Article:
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Soccer Star Went From Just an Extra to Extraordinary

February 06, 1986|DAVID MORGAN

Growing up in Arcadia, David Havassy played baseball and other sports for fun.

He played soccer because his friends wanted him to: "They just needed extra players."

With a little help from his friends, Havassy's priorities have changed. Now he plays only soccer, and he does it for fun.

And he does it well.

Havassy, a 5-8, 170-pound senior at St. Francis High School in La Canada, was the only Californian named as a first-team All-American by the National Soccer Coaches Assn. at its annual banquet in St. Louis last month.

He attended the banquet with his coach, Cherif Zein, expecting to be named to a lower-division team. Five teams were picked.

A Pleasant Surprise

Then it appeared there had been a mistake.

"We started looking for his name from the bottom up on the list," Zein said. "We didn't see his name."

No mistake. Havassy and Zein just weren't looking high enough.

"I thought he had been named to one of the other teams, like third or fourth team," Zein said. "To be named to the first team is truly spectacular."

Havassy takes a more modest approach.

"I was lucky. It was a matter of being in the right place and the right time. Plus, I wouldn't have been selected if it wasn't for my coach."

Indeed, Zein did have a hand in Havassy's selection. A former voting member for the coaches organization, Zein served this year as the sole nominator for athletes from Southern California.

Former Star Missed

Havassy was one of his nine selections, but Zein did not foresee him earning first-team honors.

"I became a member of the committee last year to push hard for players from the Valley and for Anton Nistl (now at UCLA), who was on the (St. Francis) team last year," he said. "I thought Anton deserved to be an All-American, but since he didn't get it, I didn't think David would either."

To the surprise of both, Havassy earned the elusive honor. And it hasn't been the same at St. Francis since.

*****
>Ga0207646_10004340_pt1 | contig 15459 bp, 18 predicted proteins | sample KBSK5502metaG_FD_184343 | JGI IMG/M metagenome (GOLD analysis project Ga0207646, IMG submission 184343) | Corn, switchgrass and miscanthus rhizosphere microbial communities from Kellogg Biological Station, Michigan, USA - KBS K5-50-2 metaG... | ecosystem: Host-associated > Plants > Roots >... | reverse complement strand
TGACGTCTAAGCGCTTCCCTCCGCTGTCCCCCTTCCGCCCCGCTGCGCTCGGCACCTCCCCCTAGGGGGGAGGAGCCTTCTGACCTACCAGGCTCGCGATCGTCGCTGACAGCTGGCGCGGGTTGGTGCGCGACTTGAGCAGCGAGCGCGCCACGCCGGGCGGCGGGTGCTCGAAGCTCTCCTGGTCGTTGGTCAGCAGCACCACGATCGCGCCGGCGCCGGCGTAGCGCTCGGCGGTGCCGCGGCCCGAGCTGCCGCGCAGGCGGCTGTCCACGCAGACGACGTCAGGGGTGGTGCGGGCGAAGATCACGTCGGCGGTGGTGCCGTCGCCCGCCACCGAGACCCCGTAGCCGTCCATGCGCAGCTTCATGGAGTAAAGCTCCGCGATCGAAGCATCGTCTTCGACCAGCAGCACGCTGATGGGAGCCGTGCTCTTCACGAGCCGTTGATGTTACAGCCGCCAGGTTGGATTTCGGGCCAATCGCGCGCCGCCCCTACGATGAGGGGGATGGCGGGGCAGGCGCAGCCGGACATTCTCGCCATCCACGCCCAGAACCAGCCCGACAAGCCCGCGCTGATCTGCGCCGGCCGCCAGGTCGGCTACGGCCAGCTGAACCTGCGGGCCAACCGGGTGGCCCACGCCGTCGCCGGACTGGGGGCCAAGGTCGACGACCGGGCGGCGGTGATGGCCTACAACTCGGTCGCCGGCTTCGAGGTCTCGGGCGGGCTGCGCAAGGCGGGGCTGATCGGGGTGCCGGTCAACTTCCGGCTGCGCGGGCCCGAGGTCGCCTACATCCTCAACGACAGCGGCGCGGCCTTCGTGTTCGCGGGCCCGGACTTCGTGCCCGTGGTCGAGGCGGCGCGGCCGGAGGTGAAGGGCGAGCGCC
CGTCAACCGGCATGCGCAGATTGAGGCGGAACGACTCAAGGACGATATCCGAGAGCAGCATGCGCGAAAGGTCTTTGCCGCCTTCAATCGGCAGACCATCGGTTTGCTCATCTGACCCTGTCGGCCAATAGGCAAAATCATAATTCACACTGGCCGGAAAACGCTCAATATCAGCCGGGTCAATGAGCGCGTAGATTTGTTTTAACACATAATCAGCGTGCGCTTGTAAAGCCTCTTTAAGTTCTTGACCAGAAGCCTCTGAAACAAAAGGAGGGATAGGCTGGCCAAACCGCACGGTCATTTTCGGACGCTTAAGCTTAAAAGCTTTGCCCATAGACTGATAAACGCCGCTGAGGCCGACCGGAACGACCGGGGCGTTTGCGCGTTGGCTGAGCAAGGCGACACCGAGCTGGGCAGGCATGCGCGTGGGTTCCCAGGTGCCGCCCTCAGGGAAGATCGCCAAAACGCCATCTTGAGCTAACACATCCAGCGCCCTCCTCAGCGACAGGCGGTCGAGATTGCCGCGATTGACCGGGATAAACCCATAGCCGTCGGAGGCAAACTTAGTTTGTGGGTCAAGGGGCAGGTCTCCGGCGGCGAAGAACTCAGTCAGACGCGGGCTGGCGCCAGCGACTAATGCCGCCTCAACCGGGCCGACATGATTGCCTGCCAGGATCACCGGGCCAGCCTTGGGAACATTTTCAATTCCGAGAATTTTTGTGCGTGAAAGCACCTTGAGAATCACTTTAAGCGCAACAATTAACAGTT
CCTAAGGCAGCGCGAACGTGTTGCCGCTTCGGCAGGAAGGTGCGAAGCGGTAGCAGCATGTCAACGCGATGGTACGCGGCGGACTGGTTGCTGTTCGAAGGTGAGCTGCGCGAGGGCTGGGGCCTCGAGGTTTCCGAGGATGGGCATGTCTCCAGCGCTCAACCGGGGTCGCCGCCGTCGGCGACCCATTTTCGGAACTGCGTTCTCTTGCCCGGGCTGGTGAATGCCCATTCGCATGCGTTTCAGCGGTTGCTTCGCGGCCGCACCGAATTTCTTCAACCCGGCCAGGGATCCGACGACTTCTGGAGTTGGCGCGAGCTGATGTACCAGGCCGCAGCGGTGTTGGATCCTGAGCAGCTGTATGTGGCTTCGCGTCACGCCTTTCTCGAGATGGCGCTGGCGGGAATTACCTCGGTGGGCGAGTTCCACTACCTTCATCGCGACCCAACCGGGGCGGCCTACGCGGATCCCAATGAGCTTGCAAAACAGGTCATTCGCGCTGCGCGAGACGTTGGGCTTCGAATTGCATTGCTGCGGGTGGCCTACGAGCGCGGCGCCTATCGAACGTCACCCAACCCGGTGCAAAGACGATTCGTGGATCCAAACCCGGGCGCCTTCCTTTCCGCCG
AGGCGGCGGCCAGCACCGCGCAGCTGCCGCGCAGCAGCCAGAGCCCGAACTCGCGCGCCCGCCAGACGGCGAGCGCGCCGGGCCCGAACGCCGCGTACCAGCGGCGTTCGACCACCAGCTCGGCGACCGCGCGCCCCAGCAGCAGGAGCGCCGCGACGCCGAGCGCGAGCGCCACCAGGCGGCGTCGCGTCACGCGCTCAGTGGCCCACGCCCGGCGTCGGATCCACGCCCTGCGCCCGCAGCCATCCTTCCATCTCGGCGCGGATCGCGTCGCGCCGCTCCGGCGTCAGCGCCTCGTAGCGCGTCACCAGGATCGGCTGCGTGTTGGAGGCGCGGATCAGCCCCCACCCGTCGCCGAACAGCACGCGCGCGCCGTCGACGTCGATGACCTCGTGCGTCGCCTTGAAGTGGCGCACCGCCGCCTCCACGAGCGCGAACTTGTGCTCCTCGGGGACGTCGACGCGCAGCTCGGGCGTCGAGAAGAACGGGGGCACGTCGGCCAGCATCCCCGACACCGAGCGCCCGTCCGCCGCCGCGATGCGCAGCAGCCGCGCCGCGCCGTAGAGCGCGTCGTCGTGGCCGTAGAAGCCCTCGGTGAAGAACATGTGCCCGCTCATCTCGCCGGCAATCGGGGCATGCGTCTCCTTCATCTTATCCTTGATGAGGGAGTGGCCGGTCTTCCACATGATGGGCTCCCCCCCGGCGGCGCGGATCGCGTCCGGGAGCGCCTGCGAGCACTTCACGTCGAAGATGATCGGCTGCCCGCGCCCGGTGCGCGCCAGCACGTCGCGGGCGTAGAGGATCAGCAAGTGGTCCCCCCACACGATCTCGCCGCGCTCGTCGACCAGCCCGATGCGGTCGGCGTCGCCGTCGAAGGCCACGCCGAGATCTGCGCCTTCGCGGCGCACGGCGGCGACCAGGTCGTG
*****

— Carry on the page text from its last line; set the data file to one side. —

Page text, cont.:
The phone rings in the physical education office. The caller is informed that Zein isn't in. A message is taken.

"Tell Cherif it's regarding David Havassy," the call says.

"It's always about David Havassy," the messenger replies.

Proud but Uncomfortable

Such is life with an All-American.

Havassy isn't comfortable yet with his billing, but he realizes that it comes with the honor.

"I'm not really into whatever you get with this," he said. "But I guess I have to go with it.

"I just let my actions do the talking for me."

In that manner, Havassy speaks loud and clear. In 16 games this season, he has scored 13 goals and has 13 assists, the main reason the Knights are 7-3-3 and tied for first place in the Del Rey League with a 3-0-3 record.

"He has been involved in nearly every one of our goals," Zein said. "Without him, we have no offense."

That was illustrated in a league game against Alemany recently. Havassy was benched for not hustling in practice, and St. Francis managed only a 1-1 tie.

'He Learned From It'

"If he was in there, we would have won and we'd be in first place," Zein said. "But I require everybody to put out as hard as possible, and he wasn't.

"Practices are my lectures and games are my tests. He learned from it."

And he's still learning, according to Zein.

"He's good, but he's young," Zein said. "He has to get used to players getting on him physically and vocally. If he gets it, he has to learn to dish it out.

"And to learn in anything, you've got to play with better players."

Zein should know. A native of Egypt who grew up in several North African countries, Zein played nothing but soccer as a youth.

When he was 14, his family moved to Arizona, where there was no high school soccer at the time. So Zein played in men's leagues against competition nearly twice his age.

Started Glendale Programs

Zein went on to play for three UCLA teams that advanced to the Final 4 during 1972-1974, then started soccer programs at Glendale High and Glendale College. From 1979 to 1983, his junior college teams won two state championships and four league titles.

Zein thinks Havassy will blossom in a college program.

He Abandoned Baseball

"He's played tremendous, but I wish he had a better supporting cast," Zein said. "Then you'd see what he could really do.

"He's very strong, and he has durable legs. He has a strong upper body, and can throw (the ball) into the hole area from almost anywhere on the field. It's almost like a shot on goal every time.

"And he's very good at one-on-one. If he's stuck in the corner, he can get the ball out of very tight situations and beat a player."

Havassy, who was the third baseman on St. Francis' baseball team last year only to give up the sport to concentrate on soccer, said he is looking at a number of schools, including Cal State Northridge and USF.

Zein said he expects Havassy to get a scholarship, although he admits that only now are recruiters beginning to take notice.

"He's not the player on the block that everyone knows," he said. "But David will surprise a lot of people."

He already has.

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